Early, Chronic, and Acute Cannabis Exposure and Their Relationship With Cognitive and Behavioral Harms

Front Psychiatry. 2021 Aug 9:12:643556. doi: 10.3389/fpsyt.2021.643556. eCollection 2021.


Background: Cannabis is the third most consumed drug worldwide. Thus, healthcare providers should be able to identify users who are in need for an intervention. This study aims to explore the relationship of acute, chronic, and early exposure (AE, CE, and EE) to cannabis with cognitive and behavioral harms (CBH), as a first step toward defining risky cannabis use criteria. Methods: Adults living in Spain who used cannabis at least once during the last year answered an online survey about cannabis use and health-related harms. Cannabis use was assessed in five dimensions: quantity on use days during the last 30 days (AE), frequency of use in the last month (AE), years of regular use (YRCU) (CE), age of first use (AOf) (EE), and age of onset of regular use (AOr) (EE). CBH indicators included validated instruments and custom-made items. Pearson correlations were calculated for continuous variables, and Student's t-tests for independent samples were calculated for categorical variables. Effect sizes were calculated for each of the five dimensions of use (Cohen's d or r Pearson correlation) and harm outcome. Classification and Regression Trees (CART) analyses were performed for those dependent variables (harms) significantly associated with at least two dimensions of cannabis use patterns. Lastly, logistic binary analyses were conducted for each harm outcome. Results: The mean age of participants was 26.2 years old [standard deviation (SD) 8.5]. Out of 2,124 respondents, 1,606 (75.6%) reported at least one harm outcome (mean 1.8 and SD 1.5). In our sample, using cannabis on 3 out of 4 days was associated with an 8-fold probability of scoring 4+ on the Severity Dependence Scale (OR 8.33, 95% CI 4.91-14.16, p <0.001), which is indicative of a cannabis use disorder. Also, a start of regular cannabis use before the age of 25 combined with using cannabis at least once per month was associated with a higher probability of risky alcohol use (OR 1.33, 95% CI 1.12-1.57, p = 0.001). Besides, a start of regular cannabis use before the age of 18 combined with a period of regular use of at least 7.5 years was associated with a higher probability of reporting a motor vehicle accident (OR 1.81, 95% CI 1.41-2.32, p < 0.0001). Results were ambiguous regarding the role that age of first use and milligrams of THC per day of use might play regarding cannabis-related harms. Conclusions: The relationship among AE, CE, and EE with CBH indicators is a complex phenomenon that deserves further studies. The pattern of cannabis use should be carefully and widely evaluated-(not just including frequency but also other dimensions of pattern of use)-in research (preferably in longitudinal studies) to assess cannabis-related harms.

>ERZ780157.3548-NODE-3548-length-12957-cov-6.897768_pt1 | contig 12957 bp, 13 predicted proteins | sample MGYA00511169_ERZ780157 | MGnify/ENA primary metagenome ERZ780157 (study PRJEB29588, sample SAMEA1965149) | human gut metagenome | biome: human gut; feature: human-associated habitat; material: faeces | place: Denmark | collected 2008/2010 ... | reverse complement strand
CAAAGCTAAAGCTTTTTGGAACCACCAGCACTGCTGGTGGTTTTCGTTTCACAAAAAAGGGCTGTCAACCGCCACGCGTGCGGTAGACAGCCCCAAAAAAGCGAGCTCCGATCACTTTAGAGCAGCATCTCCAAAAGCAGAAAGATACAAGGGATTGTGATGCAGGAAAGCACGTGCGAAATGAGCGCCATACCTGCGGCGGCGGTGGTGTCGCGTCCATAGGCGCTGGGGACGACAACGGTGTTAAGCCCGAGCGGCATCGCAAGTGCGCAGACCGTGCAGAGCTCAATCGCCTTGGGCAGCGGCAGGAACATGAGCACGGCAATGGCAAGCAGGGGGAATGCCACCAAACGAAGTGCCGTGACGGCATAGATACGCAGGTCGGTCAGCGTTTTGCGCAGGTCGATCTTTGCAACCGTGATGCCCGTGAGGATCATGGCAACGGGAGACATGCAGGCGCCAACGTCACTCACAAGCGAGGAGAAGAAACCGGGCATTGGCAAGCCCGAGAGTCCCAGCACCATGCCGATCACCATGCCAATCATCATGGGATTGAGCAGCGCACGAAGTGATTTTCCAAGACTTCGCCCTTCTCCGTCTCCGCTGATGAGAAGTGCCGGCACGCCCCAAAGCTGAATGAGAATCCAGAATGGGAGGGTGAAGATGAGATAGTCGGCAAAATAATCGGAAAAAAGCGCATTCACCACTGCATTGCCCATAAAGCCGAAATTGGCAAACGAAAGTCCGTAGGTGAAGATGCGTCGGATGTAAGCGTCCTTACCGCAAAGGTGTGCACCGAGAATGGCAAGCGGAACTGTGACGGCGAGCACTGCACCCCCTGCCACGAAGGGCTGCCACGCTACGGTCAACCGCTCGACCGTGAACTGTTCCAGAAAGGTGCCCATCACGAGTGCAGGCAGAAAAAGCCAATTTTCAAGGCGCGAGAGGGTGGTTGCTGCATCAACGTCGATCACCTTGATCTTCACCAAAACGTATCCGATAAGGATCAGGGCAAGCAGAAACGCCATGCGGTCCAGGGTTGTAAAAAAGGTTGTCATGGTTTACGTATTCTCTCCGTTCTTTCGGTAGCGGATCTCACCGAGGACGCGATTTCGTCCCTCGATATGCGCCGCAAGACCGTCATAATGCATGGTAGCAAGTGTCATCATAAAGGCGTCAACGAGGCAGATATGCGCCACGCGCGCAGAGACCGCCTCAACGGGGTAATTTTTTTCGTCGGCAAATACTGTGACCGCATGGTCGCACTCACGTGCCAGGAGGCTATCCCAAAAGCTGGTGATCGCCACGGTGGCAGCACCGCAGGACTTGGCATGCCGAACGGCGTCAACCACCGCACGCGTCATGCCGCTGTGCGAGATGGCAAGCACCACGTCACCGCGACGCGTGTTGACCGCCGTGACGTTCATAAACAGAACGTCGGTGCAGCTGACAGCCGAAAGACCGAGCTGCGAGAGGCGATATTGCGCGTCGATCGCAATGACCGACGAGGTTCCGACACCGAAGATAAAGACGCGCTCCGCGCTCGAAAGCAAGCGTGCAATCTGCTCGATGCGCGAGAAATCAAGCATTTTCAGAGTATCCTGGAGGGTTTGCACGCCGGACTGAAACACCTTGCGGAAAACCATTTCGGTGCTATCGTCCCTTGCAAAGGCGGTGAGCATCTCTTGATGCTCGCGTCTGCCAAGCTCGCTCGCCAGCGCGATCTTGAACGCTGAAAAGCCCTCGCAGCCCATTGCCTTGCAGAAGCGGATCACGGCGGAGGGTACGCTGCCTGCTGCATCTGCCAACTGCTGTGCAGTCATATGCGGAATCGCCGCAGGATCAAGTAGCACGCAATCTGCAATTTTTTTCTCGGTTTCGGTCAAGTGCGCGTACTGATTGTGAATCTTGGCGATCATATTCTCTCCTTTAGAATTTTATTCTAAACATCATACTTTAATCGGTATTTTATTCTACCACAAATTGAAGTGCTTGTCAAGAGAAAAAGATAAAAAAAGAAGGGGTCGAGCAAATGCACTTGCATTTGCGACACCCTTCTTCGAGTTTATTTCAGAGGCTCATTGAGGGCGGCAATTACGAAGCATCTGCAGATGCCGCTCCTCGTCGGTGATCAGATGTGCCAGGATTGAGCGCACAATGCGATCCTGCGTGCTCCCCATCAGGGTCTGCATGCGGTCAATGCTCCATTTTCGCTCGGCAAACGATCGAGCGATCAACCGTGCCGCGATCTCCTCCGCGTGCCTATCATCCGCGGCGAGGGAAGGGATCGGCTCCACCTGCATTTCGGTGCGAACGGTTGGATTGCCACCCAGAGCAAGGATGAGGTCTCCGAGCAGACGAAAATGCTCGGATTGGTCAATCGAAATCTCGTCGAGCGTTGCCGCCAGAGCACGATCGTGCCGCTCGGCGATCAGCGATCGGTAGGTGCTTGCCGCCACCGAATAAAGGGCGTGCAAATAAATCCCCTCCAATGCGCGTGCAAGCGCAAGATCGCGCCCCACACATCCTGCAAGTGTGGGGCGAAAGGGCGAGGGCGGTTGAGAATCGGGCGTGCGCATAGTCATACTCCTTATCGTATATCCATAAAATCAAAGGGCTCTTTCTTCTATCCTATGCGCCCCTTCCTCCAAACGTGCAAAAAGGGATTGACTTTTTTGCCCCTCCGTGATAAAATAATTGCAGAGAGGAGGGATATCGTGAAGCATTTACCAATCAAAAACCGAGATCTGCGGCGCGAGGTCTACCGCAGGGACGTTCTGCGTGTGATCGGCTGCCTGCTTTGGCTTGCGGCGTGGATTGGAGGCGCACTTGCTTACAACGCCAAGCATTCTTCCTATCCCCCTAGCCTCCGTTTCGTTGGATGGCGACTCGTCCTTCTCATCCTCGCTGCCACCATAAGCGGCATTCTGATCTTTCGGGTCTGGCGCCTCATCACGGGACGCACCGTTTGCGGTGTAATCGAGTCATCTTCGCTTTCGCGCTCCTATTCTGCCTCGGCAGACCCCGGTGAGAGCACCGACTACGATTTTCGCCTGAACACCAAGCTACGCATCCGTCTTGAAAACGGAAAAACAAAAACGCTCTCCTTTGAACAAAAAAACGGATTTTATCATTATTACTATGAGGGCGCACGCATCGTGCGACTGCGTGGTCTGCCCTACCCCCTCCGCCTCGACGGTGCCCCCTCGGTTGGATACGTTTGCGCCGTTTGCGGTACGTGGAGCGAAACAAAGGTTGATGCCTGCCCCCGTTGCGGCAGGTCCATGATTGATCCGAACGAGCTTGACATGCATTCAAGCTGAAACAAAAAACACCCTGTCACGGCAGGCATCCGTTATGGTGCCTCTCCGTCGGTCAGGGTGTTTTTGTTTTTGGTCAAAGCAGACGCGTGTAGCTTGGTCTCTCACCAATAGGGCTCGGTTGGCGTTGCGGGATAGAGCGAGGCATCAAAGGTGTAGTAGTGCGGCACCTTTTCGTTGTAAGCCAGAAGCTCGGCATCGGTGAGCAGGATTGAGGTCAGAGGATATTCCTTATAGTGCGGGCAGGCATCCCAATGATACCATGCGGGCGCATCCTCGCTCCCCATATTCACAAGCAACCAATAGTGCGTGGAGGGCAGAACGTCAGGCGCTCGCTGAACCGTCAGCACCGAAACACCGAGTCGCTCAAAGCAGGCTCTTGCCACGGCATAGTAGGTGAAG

Keywords: Cannabis; THC; behavior; cognition; harm; health; risk.